We consider centralized networks composed of multiple satellites arranged around a few dominating super-egoistic centers. These so-called empires are organized using a divide and rule framework enforcing strong center–satellite interactions while keeping the pairwise interactions between the satellites sufficiently weak. We present a stochastic stability analysis, in which we consider these dynamical systems as stable if the centers have sufficient resources while the satellites have no value. Our model is based on a Hopfield type network that proved its significance in the field of artificial intelligence. Using this model, it is shown that the divide and rule framework provides important advantages: it allows for completely controlling the dynamics in a straight-forward way by adjusting center–satellite interactions. Moreover, it is shown that such empires should only have a single ruling center to provide sufficient stability. To survive, empires should have switching mechanisms implementing adequate behavior models by choosing appropriate local attractors in order to correctly respond to internal and external challenges. By an analogy with Bose–Einstein condensation, we show that if the noise correlations are negative for each pair of nodes, then the most stable structure with respect to noise is a globally connected network. For social systems, we show that controllability by their centers is only possible if the centers evolve slowly. Except for short periods when the state approaches a certain stable state, the development of such structures is very slow and negatively correlated with the size of the system’s structure. Hence, increasing size eventually ends up in the “control trap.”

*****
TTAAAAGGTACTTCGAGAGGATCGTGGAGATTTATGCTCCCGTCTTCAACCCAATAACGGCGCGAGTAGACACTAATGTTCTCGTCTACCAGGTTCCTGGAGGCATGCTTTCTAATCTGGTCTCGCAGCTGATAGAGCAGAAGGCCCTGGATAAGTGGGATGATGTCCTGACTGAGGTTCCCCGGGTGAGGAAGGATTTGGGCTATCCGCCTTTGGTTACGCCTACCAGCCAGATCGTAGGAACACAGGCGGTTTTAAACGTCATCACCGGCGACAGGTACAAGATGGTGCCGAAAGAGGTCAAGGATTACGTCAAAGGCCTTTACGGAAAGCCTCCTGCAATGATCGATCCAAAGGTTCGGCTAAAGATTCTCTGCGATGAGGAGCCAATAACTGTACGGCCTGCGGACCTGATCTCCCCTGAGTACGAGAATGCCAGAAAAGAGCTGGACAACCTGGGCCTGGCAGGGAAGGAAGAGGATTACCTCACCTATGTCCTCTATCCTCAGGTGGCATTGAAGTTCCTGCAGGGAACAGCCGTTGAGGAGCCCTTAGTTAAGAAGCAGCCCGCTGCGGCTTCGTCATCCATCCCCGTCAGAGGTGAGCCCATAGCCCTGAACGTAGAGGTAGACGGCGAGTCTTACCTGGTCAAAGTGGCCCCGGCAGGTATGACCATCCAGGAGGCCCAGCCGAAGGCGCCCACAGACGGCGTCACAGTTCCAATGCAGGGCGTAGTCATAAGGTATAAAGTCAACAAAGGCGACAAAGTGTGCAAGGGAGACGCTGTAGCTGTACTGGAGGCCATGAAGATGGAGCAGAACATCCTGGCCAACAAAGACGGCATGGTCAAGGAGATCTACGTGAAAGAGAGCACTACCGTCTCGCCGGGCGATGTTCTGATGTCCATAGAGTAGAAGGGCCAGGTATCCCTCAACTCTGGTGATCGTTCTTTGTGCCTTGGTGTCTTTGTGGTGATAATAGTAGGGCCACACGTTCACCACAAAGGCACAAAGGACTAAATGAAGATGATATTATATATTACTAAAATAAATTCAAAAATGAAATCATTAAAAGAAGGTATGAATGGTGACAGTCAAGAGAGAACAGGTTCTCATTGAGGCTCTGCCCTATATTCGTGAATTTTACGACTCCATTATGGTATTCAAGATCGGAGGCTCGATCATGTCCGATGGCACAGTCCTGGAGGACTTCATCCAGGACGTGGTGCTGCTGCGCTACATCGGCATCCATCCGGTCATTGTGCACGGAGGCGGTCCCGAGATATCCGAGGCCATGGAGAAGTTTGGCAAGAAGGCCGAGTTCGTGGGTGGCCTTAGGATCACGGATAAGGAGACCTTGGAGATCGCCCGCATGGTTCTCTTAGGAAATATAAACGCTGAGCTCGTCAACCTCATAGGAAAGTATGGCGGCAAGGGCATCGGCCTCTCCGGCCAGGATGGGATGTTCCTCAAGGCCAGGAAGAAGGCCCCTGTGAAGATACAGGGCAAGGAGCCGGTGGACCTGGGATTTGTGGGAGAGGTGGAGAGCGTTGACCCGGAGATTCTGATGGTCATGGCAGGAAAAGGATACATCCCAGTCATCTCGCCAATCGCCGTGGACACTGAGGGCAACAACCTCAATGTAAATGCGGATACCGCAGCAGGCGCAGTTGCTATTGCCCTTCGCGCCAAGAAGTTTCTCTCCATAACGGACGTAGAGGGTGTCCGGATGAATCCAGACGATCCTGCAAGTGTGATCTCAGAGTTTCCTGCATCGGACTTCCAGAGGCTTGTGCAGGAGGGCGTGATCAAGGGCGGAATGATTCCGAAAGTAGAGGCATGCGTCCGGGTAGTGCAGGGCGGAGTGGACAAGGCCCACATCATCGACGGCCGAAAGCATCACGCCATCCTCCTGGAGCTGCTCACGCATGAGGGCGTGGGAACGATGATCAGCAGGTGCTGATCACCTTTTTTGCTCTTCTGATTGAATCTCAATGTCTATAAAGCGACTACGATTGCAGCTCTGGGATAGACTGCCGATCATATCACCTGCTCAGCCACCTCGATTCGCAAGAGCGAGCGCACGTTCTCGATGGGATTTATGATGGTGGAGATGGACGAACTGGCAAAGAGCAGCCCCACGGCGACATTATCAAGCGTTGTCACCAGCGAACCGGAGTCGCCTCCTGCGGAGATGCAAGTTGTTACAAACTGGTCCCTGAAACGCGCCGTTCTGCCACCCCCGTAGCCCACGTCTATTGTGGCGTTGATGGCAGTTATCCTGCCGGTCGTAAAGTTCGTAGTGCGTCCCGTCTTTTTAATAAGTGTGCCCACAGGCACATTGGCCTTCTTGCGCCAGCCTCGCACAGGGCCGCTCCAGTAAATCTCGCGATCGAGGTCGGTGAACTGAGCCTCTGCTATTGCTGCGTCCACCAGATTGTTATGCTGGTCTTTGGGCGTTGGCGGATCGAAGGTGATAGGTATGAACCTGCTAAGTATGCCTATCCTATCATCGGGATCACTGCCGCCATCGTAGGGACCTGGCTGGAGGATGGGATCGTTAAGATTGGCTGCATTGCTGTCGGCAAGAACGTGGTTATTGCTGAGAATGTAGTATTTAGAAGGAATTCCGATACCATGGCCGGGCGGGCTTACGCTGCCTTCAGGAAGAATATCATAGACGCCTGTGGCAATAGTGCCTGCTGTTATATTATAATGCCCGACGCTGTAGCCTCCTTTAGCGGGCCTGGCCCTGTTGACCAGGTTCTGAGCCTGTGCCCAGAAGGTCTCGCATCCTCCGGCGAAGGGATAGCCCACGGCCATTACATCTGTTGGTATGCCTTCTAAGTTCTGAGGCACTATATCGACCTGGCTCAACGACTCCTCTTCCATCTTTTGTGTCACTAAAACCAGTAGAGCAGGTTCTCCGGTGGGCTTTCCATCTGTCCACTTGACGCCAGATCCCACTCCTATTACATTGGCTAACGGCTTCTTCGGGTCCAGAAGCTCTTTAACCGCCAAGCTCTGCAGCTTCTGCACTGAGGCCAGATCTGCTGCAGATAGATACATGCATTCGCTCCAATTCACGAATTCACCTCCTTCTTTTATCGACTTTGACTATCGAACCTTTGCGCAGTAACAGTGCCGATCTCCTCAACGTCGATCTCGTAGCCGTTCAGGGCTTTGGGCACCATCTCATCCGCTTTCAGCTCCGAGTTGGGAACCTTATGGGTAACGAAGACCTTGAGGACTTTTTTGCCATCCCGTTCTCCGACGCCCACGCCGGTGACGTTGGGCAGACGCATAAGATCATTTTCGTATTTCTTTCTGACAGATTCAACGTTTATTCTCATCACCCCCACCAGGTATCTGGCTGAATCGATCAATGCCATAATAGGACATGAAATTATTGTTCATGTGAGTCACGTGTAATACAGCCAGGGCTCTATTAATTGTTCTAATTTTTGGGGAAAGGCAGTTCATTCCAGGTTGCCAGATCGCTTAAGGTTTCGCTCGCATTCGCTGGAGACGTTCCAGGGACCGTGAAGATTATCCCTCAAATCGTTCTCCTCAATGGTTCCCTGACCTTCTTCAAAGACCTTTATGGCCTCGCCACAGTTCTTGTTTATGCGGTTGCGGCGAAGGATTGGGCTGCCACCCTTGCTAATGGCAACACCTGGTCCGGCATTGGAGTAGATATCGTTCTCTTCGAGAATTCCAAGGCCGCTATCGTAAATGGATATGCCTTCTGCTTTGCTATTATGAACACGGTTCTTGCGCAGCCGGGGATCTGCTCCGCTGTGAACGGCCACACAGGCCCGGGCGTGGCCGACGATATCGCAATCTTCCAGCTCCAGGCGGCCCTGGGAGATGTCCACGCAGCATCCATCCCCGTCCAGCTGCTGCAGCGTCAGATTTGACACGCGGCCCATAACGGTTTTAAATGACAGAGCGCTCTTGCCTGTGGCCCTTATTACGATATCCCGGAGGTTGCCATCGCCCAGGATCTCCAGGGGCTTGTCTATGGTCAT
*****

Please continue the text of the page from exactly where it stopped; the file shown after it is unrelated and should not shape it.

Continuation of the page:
Complex networks appear in many applications in biology, ecology, economics, and social sciences, as well as in artificial intelligence and machine learning. Within the last few decades, the analysis of dynamics and stability of such networks received great attention. A key question asks for the stability of network states under the influence of noise. In this regard, we study a dynamical model describing a network, which is composed of a small number of center nodes and several weakly connected satellite nodes. Centers interact with the satellites according to a “divide and rule” scheme, which implies that satellite-satellite interactions are weak or are totally absent. We refer to such structures as “empires.” For such networks, one can show that their dynamics may be very complex, with a single restriction that the attractor dimension is smaller than the number of centers. However, to provide network state stability under noise, we should increase the number of satellites obtaining a slow down in the empire dynamics. It shows that empires, earlier or later, fall into a control trap: to support the dynamical regime, they should have many satellites, but then their evolution becomes slow. We show that if the noise correlations are negative for each pair of nodes, then the most stable structure of an empire with respect to noise is a globally connected one. In the opposite case, this means that the connectivity of centers in an empire should be bounded.